Activity of different antibiotics against Borrelia burgdorferi determined by bacterial heat production (microcalorimetry)
Abstract number: P1862
Achermann Y., Vogt M., Trampuz A.
Objectives: Antimicrobial susceptibility testing in Borrelia burgdorferi sensu lato is not routinely performed due to laborious procedure and lacking correlation with treatment outcome. The MIC and MBC values determined by the colorimetric microdilution assay provide no information on the antimicrobial activity over time. Therefore, we evaluated the activity of 4 antibiotics by measurement of heat production using an ultrasensitive real-time instrument (microcalorimeter, detection limit 025 microwatt).
Methods: We used B. burgdorferi sensu stricto (strain 1408/94) isolated from a patient with erythema migrans. Microcalorimetry (detection limit 0.2 mW) was performed in duplicate by adding 0.1 ml of culture containing 106 CFU of B. burgdorferi in 3.9 ml BSK-H medium containing serial 2-fold dilutions of standard antibiotics (amoxicillin, doxycycline, rifampin, levofloxacin). Heat production was measured at 37°C under static conditions for up to 21 days. The minimal heat inhibition concentration (MHIC) was defined as the lowest antimicrobial concentration inhibiting heat production within 14 days after heat was detected in cultures without antibiotics.
Results: Heat of B. burgdorferi was detected in absence of antibiotics after 2 to 8 days and reached a peak of 30 and 50 microwatt. The peak of heat-flow was proportionally delayed with increasing dose of amoxicillin, whereas the peak was also decreased with doxycycline and levofloxacin (Figure). Growth of B. burgdorferi was not affected by rifampin up to 16 mg/ml. The MHIC (mg/ml) was 0.5 (amoxicillin), 1 (doxycycline), 8 (levofloxacin) and >16 (rifampin). At amoxicillin concentrations >0.5 mg/ml, identical heat flow curves were observed even after 14 days delay.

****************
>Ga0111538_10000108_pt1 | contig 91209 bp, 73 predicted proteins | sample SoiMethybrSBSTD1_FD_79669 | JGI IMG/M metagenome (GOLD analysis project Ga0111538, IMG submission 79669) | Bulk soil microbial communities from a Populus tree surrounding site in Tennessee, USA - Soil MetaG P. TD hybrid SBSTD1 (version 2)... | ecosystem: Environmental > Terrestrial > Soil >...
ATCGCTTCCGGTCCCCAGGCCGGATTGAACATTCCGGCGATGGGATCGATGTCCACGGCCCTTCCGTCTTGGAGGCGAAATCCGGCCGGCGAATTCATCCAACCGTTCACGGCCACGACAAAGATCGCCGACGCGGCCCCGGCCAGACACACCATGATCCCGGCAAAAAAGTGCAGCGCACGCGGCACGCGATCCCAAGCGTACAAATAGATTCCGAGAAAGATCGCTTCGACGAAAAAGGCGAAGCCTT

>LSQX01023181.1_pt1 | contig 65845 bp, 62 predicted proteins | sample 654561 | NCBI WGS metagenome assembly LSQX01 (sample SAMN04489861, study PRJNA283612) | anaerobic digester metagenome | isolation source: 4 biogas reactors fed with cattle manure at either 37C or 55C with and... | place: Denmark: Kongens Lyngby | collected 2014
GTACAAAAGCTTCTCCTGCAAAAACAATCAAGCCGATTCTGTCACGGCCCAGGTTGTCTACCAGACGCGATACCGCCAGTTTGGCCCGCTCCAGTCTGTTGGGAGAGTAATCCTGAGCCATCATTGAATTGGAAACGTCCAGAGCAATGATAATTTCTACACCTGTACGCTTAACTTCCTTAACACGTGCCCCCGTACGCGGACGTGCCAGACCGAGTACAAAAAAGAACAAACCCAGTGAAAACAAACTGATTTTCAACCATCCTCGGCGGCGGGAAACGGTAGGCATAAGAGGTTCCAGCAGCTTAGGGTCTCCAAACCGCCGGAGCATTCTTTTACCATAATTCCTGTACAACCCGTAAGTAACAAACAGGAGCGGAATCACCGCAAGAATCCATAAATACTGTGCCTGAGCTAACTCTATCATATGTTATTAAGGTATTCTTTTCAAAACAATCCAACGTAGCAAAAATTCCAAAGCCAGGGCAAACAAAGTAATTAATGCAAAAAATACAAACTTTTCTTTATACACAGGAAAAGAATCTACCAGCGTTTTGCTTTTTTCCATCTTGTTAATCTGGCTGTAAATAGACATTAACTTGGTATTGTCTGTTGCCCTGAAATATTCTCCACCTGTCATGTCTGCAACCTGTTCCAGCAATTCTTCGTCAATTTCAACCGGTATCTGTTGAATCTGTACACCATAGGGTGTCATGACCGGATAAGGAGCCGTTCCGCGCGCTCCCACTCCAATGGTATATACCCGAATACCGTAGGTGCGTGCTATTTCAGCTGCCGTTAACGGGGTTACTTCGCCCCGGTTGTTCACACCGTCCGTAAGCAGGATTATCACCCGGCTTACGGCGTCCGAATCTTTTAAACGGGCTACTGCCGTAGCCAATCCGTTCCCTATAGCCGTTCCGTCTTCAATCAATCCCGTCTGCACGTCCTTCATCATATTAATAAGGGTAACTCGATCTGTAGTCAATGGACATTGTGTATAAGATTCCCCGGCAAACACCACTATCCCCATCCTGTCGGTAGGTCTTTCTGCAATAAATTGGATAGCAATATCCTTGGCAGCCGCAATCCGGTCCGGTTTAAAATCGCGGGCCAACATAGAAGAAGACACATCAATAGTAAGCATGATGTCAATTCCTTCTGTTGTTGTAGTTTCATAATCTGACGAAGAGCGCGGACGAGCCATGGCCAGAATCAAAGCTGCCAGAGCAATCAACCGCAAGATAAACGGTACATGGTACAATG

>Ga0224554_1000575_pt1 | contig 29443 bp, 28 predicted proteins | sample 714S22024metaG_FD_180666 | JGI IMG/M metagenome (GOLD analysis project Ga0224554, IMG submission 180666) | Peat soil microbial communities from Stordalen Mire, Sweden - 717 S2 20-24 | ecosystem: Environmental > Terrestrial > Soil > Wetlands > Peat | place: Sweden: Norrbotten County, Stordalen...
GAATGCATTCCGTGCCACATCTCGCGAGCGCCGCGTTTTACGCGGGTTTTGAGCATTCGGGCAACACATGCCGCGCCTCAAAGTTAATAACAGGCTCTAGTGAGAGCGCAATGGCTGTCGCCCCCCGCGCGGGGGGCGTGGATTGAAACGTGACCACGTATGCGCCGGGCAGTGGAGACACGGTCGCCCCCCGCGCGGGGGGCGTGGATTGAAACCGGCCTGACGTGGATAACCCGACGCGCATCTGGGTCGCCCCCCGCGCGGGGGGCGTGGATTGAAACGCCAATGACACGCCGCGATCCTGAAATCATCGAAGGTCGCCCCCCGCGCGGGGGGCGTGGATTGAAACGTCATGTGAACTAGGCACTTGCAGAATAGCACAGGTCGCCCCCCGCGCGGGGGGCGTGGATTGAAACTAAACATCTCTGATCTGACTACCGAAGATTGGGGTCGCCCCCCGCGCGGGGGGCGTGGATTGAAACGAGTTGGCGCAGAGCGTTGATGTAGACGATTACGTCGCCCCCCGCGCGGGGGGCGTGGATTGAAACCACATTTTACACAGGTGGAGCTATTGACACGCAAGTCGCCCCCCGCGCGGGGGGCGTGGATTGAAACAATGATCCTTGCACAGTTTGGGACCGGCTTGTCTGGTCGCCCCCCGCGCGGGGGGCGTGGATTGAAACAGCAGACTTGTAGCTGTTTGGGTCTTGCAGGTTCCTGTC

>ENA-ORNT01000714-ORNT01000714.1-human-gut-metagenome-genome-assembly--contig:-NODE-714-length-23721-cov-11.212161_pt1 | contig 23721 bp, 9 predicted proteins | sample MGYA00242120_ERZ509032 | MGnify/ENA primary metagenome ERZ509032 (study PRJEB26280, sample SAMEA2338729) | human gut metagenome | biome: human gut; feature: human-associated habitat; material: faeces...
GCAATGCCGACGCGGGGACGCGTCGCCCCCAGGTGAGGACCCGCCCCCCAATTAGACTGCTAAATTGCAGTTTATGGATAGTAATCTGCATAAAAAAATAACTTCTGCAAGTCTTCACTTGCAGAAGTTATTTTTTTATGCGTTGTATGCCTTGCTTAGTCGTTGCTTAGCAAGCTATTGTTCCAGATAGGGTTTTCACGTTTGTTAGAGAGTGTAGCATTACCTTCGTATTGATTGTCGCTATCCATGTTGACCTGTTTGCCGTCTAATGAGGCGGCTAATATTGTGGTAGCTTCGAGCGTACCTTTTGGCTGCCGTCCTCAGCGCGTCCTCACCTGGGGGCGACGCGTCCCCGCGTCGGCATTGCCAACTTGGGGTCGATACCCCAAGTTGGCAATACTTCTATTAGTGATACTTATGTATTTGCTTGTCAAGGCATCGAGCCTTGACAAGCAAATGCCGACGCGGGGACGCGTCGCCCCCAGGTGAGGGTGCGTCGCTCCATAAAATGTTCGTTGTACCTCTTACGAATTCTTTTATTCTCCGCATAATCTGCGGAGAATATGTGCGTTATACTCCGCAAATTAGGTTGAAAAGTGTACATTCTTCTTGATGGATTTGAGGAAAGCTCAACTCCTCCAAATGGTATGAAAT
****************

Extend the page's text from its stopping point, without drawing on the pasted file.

Conclusions: Doxycycline showed the highest activity against B. burgdorferi by microcalorimetry, followed by amoxicillin and levofloxacin, whereas rifampin showed no antiborrelial activity. The MHIC values correlate well with the reported MIC values (Hunfeld et al., 2000). Microcalorimetry is a useful tool for rapid and real-time assessment of growth characteristics of and antimicrobial activity against B. burgdorferi and potentially other slow-growing microorganisms.
|Session name:||Abstracts 20th European Congress of Clinical Microbiology and Infectious Diseases|
|Location:||Vienna, Austria, 10 - 13 April 2010|
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